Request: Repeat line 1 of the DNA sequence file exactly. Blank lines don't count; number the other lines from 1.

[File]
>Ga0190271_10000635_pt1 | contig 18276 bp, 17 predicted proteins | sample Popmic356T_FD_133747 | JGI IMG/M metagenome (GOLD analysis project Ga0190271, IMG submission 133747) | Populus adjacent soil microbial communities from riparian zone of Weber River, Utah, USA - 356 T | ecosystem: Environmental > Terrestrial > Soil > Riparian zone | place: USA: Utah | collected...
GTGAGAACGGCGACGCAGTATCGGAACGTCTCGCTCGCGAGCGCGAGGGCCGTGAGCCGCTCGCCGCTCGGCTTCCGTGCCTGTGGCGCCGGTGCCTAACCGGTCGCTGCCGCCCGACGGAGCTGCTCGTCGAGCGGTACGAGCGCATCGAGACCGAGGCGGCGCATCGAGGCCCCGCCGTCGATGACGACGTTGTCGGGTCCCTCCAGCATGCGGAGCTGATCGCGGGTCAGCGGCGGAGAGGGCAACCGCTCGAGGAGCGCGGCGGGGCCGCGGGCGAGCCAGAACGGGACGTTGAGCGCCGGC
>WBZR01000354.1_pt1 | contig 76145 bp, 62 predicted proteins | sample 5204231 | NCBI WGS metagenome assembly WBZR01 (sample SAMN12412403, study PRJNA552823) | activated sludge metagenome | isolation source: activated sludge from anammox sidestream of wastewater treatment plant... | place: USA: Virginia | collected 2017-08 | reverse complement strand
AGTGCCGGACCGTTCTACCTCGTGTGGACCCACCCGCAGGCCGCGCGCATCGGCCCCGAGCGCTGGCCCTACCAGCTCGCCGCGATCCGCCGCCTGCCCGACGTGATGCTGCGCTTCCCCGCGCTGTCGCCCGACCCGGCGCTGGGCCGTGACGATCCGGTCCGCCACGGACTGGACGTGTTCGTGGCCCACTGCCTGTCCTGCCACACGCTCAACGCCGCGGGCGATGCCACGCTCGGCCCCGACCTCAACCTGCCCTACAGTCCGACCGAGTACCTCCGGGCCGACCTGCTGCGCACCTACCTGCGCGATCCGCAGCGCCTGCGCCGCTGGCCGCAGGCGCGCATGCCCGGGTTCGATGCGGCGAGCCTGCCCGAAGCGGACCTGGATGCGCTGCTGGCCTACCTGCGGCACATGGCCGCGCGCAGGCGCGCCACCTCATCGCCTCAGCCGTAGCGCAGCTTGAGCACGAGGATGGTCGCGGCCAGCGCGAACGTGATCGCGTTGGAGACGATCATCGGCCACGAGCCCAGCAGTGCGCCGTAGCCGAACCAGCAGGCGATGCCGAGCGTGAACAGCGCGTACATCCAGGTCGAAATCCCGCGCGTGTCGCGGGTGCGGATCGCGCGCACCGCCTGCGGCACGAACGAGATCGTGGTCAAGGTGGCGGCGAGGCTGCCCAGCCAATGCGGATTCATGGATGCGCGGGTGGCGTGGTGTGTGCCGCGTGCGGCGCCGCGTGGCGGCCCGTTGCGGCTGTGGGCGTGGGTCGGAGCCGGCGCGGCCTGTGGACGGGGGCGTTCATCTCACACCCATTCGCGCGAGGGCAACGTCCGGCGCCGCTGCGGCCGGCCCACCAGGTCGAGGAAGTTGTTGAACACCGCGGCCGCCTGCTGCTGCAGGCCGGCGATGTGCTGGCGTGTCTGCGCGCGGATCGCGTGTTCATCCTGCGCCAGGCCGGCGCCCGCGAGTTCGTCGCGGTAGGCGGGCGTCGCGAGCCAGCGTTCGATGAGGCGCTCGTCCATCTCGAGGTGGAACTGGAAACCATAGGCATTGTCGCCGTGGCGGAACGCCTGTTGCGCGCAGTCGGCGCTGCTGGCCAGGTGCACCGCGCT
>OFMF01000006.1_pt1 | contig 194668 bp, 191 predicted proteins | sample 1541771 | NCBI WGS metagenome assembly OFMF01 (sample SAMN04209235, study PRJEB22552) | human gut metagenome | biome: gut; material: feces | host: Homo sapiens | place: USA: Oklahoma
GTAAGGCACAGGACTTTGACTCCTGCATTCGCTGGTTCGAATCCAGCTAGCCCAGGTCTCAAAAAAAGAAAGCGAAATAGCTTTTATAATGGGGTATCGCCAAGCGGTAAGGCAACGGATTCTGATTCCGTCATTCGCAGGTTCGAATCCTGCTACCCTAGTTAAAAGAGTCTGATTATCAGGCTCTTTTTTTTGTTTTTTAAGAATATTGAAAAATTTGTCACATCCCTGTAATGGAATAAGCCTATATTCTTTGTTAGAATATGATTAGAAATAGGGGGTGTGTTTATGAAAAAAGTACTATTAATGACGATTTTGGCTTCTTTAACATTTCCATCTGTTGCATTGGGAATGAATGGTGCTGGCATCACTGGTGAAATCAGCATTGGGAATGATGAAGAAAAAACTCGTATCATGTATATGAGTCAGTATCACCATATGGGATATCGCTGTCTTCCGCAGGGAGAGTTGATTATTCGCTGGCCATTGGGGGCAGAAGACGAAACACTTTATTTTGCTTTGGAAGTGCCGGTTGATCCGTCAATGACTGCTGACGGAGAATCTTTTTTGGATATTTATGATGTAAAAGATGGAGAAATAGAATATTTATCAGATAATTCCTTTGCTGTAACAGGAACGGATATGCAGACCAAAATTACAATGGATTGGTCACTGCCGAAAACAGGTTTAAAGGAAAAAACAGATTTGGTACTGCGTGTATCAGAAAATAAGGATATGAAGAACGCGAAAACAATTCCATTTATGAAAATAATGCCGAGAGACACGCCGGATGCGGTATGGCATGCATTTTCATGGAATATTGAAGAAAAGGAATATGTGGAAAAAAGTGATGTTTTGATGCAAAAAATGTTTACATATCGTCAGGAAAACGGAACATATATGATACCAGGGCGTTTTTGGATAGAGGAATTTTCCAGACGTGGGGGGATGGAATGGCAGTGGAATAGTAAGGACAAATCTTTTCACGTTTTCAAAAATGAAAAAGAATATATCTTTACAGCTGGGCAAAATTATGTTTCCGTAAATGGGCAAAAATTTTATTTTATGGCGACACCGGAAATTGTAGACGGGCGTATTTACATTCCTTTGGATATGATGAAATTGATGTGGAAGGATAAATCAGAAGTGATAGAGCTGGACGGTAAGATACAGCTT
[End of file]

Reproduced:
>Ga0190271_10000635_pt1 | contig 18276 bp, 17 predicted proteins | sample Popmic356T_FD_133747 | JGI IMG/M metagenome (GOLD analysis project Ga0190271, IMG submission 133747) | Populus adjacent soil microbial communities from riparian zone of Weber River, Utah, USA - 356 T | ecosystem: Environmental > Terrestrial > Soil > Riparian zone | place: USA: Utah | collected...